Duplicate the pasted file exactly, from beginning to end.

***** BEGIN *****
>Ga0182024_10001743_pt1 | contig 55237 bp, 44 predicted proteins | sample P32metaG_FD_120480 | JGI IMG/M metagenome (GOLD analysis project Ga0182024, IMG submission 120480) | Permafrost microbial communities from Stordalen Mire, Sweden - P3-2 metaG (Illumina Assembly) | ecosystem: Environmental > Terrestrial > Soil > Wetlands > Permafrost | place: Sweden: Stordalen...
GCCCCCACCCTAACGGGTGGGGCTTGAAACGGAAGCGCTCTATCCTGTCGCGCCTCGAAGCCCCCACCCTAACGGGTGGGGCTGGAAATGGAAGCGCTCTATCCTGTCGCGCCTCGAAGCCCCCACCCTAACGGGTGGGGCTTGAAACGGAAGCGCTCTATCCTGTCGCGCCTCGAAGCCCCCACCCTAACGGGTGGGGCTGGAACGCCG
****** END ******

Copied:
>Ga0182024_10001743_pt1 | contig 55237 bp, 44 predicted proteins | sample P32metaG_FD_120480 | JGI IMG/M metagenome (GOLD analysis project Ga0182024, IMG submission 120480) | Permafrost microbial communities from Stordalen Mire, Sweden - P3-2 metaG (Illumina Assembly) | ecosystem: Environmental > Terrestrial > Soil > Wetlands > Permafrost | place: Sweden: Stordalen...
GCCCCCACCCTAACGGGTGGGGCTTGAAACGGAAGCGCTCTATCCTGTCGCGCCTCGAAGCCCCCACCCTAACGGGTGGGGCTGGAAATGGAAGCGCTCTATCCTGTCGCGCCTCGAAGCCCCCACCCTAACGGGTGGGGCTTGAAACGGAAGCGCTCTATCCTGTCGCGCCTCGAAGCCCCCACCCTAACGGGTGGGGCTGGAACGCCG